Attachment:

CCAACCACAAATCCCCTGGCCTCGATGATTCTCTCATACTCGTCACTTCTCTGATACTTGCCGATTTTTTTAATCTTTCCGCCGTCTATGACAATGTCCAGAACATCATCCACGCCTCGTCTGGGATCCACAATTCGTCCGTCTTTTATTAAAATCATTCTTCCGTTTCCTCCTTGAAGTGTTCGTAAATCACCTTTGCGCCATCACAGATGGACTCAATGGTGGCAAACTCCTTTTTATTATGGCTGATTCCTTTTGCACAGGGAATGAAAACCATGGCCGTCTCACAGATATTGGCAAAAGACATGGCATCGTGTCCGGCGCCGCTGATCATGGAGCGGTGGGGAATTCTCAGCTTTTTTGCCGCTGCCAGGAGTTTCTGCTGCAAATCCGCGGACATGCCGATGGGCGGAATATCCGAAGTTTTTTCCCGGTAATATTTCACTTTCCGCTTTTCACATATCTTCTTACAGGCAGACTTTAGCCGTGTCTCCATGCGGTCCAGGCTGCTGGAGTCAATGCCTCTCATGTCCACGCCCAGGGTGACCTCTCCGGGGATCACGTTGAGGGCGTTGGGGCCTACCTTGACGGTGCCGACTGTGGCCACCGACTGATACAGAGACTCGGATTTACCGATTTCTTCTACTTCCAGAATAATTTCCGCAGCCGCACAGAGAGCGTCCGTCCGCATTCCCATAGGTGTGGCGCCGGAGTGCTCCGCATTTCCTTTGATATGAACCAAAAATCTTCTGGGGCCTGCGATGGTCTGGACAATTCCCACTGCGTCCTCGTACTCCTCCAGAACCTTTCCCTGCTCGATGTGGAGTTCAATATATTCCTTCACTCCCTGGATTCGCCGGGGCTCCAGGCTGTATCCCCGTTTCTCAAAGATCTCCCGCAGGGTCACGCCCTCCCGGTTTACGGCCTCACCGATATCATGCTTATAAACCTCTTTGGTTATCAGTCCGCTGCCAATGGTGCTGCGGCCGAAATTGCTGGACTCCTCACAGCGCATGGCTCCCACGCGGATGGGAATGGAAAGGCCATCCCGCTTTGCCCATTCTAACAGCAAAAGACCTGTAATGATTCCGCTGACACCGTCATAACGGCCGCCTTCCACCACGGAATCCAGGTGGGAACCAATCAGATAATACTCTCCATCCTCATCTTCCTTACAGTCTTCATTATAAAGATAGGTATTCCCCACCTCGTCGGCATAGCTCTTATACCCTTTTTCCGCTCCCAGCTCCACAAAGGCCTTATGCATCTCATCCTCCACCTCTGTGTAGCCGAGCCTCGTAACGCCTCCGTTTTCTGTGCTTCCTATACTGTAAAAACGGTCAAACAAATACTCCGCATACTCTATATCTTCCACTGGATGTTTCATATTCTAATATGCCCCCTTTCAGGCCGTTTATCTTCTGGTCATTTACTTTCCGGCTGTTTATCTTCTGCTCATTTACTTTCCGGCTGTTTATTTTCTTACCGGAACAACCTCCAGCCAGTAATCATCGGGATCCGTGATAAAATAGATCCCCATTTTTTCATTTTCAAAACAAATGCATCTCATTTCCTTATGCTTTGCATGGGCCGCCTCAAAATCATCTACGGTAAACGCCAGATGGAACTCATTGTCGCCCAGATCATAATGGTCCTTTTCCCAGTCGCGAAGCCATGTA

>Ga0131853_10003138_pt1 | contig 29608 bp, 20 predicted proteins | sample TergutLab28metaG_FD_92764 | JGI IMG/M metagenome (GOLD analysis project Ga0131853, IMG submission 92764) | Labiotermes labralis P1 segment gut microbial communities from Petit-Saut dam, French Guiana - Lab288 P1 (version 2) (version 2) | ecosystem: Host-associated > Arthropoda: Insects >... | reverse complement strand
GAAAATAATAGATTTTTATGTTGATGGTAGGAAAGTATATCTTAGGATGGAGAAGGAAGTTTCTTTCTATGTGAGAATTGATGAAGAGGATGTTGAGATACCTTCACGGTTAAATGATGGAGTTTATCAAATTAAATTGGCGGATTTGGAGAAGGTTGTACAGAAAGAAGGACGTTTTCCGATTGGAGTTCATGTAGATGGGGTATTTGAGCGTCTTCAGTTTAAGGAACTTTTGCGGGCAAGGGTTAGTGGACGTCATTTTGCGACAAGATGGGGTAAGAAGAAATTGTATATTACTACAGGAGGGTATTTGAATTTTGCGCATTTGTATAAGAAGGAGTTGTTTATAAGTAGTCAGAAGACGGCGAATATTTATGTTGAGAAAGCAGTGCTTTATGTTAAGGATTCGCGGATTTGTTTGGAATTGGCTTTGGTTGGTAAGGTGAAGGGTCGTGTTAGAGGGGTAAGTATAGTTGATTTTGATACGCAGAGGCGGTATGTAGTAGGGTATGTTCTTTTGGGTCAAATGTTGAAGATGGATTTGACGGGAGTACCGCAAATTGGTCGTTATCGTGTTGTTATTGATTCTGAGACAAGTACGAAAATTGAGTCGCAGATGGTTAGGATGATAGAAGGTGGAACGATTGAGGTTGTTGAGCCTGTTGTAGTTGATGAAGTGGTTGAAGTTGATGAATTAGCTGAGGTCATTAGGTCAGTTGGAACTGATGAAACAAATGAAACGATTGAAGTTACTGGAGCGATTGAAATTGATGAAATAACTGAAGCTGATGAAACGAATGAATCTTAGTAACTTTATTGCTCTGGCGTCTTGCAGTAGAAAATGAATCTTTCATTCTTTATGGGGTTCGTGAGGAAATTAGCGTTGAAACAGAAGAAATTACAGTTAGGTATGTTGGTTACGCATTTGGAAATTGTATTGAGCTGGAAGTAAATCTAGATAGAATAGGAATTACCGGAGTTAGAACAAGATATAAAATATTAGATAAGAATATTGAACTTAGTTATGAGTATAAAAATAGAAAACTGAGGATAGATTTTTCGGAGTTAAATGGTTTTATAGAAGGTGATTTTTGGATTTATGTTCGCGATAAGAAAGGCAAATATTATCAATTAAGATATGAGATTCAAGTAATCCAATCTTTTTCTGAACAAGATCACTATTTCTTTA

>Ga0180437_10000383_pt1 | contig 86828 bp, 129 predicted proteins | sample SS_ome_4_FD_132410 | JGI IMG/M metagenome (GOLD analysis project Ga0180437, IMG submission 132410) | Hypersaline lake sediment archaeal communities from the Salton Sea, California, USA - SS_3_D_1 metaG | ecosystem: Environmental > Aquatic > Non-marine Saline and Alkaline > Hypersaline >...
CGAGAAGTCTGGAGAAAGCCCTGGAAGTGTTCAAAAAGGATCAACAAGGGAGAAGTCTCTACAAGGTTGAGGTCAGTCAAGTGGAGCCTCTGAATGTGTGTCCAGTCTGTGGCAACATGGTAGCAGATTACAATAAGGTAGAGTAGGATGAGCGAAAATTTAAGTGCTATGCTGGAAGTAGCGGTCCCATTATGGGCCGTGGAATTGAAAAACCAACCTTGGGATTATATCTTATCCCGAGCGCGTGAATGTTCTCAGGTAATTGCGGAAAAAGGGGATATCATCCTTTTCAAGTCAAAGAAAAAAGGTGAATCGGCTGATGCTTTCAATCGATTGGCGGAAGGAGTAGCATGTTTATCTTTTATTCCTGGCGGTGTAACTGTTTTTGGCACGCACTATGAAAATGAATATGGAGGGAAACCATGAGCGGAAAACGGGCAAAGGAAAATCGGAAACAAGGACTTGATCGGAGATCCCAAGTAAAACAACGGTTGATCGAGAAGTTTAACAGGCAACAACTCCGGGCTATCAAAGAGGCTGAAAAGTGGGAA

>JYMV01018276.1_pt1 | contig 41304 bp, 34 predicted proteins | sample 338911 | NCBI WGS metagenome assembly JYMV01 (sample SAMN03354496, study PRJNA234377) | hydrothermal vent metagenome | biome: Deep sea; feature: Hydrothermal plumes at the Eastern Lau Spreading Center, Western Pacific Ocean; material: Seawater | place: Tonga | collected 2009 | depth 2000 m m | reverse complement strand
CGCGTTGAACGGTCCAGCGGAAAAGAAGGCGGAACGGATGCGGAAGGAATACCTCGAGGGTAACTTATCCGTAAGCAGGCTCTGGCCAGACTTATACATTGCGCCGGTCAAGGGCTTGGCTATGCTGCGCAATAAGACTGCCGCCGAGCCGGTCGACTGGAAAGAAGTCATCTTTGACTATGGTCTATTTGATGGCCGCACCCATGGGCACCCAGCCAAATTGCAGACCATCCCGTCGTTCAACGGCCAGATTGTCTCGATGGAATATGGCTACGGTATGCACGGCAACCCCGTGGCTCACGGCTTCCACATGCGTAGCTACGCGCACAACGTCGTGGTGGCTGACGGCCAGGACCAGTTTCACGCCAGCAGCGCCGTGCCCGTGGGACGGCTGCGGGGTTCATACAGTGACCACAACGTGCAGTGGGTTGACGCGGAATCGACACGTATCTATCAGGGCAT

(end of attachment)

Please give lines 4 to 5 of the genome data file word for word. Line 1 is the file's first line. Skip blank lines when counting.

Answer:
>Ga0180437_10000383_pt1 | contig 86828 bp, 129 predicted proteins | sample SS_ome_4_FD_132410 | JGI IMG/M metagenome (GOLD analysis project Ga0180437, IMG submission 132410) | Hypersaline lake sediment archaeal communities from the Salton Sea, California, USA - SS_3_D_1 metaG | ecosystem: Environmental > Aquatic > Non-marine Saline and Alkaline > Hypersaline >...
CGAGAAGTCTGGAGAAAGCCCTGGAAGTGTTCAAAAAGGATCAACAAGGGAGAAGTCTCTACAAGGTTGAGGTCAGTCAAGTGGAGCCTCTGAATGTGTGTCCAGTCTGTGGCAACATGGTAGCAGATTACAATAAGGTAGAGTAGGATGAGCGAAAATTTAAGTGCTATGCTGGAAGTAGCGGTCCCATTATGGGCCGTGGAATTGAAAAACCAACCTTGGGATTATATCTTATCCCGAGCGCGTGAATGTTCTCAGGTAATTGCGGAAAAAGGGGATATCATCCTTTTCAAGTCAAAGAAAAAAGGTGAATCGGCTGATGCTTTCAATCGATTGGCGGAAGGAGTAGCATGTTTATCTTTTATTCCTGGCGGTGTAACTGTTTTTGGCACGCACTATGAAAATGAATATGGAGGGAAACCATGAGCGGAAAACGGGCAAAGGAAAATCGGAAACAAGGACTTGATCGGAGATCCCAAGTAAAACAACGGTTGATCGAGAAGTTTAACAGGCAACAACTCCGGGCTATCAAAGAGGCTGAAAAGTGGGAA